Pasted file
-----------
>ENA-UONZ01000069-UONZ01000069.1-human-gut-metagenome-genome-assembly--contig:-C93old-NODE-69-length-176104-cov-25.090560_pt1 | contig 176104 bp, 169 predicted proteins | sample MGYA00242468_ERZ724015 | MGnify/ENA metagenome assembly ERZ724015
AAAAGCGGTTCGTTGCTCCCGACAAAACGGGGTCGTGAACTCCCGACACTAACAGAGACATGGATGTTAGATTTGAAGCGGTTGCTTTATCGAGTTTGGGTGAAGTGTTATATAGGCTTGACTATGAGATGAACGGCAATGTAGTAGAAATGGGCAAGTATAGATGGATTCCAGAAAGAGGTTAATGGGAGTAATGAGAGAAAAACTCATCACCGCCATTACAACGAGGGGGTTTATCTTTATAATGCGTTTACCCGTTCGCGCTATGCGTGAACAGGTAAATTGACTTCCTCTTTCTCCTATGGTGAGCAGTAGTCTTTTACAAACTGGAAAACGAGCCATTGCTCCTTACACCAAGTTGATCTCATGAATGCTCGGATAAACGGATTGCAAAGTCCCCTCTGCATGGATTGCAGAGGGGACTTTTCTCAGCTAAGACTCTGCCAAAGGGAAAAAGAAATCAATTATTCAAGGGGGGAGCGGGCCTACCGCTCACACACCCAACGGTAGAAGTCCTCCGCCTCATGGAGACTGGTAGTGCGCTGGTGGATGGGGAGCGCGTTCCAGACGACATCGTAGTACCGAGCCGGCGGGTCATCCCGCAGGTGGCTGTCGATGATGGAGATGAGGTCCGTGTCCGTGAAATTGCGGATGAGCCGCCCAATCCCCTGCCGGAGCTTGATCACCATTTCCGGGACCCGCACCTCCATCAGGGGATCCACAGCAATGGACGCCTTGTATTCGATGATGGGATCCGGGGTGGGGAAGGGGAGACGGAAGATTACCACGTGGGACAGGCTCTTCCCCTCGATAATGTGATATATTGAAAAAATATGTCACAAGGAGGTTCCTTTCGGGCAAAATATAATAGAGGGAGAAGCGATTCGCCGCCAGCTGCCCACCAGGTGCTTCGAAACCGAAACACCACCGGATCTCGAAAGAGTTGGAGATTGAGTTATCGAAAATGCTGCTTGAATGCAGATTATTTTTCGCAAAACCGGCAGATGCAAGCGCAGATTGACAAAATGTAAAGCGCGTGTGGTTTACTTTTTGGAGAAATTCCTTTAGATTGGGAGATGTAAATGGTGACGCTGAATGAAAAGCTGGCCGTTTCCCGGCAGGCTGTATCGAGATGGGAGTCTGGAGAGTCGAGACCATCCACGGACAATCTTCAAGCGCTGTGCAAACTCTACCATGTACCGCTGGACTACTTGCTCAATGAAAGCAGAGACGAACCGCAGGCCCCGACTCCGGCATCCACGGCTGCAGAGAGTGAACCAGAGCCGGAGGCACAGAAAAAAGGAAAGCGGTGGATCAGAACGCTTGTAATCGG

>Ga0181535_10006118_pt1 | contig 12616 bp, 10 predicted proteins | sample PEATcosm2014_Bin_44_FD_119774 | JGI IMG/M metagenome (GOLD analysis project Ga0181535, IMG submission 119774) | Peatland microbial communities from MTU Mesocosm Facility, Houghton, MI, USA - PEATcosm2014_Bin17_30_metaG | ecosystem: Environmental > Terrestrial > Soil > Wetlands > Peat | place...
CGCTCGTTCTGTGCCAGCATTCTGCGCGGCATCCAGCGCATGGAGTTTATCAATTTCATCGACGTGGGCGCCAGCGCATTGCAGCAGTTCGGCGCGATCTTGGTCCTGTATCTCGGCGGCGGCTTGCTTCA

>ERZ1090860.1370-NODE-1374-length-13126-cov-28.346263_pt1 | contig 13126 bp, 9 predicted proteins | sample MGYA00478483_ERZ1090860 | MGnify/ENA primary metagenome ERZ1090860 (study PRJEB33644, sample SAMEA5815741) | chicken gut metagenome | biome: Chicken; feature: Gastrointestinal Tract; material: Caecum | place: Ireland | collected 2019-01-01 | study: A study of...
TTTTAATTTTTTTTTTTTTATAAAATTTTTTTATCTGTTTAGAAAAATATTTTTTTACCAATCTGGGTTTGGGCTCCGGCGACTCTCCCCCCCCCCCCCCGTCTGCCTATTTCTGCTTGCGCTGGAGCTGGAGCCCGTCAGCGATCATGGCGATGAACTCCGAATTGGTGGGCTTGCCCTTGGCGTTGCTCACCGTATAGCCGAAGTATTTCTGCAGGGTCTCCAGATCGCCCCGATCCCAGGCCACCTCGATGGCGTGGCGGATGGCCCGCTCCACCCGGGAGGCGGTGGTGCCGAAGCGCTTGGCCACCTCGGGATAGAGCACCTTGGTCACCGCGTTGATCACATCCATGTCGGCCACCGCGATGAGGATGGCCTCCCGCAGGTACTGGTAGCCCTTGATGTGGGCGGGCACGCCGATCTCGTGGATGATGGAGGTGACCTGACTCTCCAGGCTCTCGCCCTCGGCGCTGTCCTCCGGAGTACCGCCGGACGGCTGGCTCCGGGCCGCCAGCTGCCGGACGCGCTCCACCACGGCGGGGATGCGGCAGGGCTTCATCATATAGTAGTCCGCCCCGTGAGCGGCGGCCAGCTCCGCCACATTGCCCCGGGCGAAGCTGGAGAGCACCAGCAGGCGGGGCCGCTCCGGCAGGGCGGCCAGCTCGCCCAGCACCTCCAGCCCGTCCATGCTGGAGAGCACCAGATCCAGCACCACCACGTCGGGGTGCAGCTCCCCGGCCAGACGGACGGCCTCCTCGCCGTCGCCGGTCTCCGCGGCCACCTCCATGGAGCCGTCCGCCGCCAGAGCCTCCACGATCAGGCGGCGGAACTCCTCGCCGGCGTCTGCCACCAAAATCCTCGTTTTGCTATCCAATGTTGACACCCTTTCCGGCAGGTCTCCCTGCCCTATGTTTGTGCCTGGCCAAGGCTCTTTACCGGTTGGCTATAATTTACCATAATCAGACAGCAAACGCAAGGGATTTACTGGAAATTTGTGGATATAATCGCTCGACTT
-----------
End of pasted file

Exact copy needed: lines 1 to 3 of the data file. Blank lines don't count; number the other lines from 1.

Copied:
>ENA-UONZ01000069-UONZ01000069.1-human-gut-metagenome-genome-assembly--contig:-C93old-NODE-69-length-176104-cov-25.090560_pt1 | contig 176104 bp, 169 predicted proteins | sample MGYA00242468_ERZ724015 | MGnify/ENA metagenome assembly ERZ724015
AAAAGCGGTTCGTTGCTCCCGACAAAACGGGGTCGTGAACTCCCGACACTAACAGAGACATGGATGTTAGATTTGAAGCGGTTGCTTTATCGAGTTTGGGTGAAGTGTTATATAGGCTTGACTATGAGATGAACGGCAATGTAGTAGAAATGGGCAAGTATAGATGGATTCCAGAAAGAGGTTAATGGGAGTAATGAGAGAAAAACTCATCACCGCCATTACAACGAGGGGGTTTATCTTTATAATGCGTTTACCCGTTCGCGCTATGCGTGAACAGGTAAATTGACTTCCTCTTTCTCCTATGGTGAGCAGTAGTCTTTTACAAACTGGAAAACGAGCCATTGCTCCTTACACCAAGTTGATCTCATGAATGCTCGGATAAACGGATTGCAAAGTCCCCTCTGCATGGATTGCAGAGGGGACTTTTCTCAGCTAAGACTCTGCCAAAGGGAAAAAGAAATCAATTATTCAAGGGGGGAGCGGGCCTACCGCTCACACACCCAACGGTAGAAGTCCTCCGCCTCATGGAGACTGGTAGTGCGCTGGTGGATGGGGAGCGCGTTCCAGACGACATCGTAGTACCGAGCCGGCGGGTCATCCCGCAGGTGGCTGTCGATGATGGAGATGAGGTCCGTGTCCGTGAAATTGCGGATGAGCCGCCCAATCCCCTGCCGGAGCTTGATCACCATTTCCGGGACCCGCACCTCCATCAGGGGATCCACAGCAATGGACGCCTTGTATTCGATGATGGGATCCGGGGTGGGGAAGGGGAGACGGAAGATTACCACGTGGGACAGGCTCTTCCCCTCGATAATGTGATATATTGAAAAAATATGTCACAAGGAGGTTCCTTTCGGGCAAAATATAATAGAGGGAGAAGCGATTCGCCGCCAGCTGCCCACCAGGTGCTTCGAAACCGAAACACCACCGGATCTCGAAAGAGTTGGAGATTGAGTTATCGAAAATGCTGCTTGAATGCAGATTATTTTTCGCAAAACCGGCAGATGCAAGCGCAGATTGACAAAATGTAAAGCGCGTGTGGTTTACTTTTTGGAGAAATTCCTTTAGATTGGGAGATGTAAATGGTGACGCTGAATGAAAAGCTGGCCGTTTCCCGGCAGGCTGTATCGAGATGGGAGTCTGGAGAGTCGAGACCATCCACGGACAATCTTCAAGCGCTGTGCAAACTCTACCATGTACCGCTGGACTACTTGCTCAATGAAAGCAGAGACGAACCGCAGGCCCCGACTCCGGCATCCACGGCTGCAGAGAGTGAACCAGAGCCGGAGGCACAGAAAAAAGGAAAGCGGTGGATCAGAACGCTTGTAATCGG

>Ga0181535_10006118_pt1 | contig 12616 bp, 10 predicted proteins | sample PEATcosm2014_Bin_44_FD_119774 | JGI IMG/M metagenome (GOLD analysis project Ga0181535, IMG submission 119774) | Peatland microbial communities from MTU Mesocosm Facility, Houghton, MI, USA - PEATcosm2014_Bin17_30_metaG | ecosystem: Environmental > Terrestrial > Soil > Wetlands > Peat | place...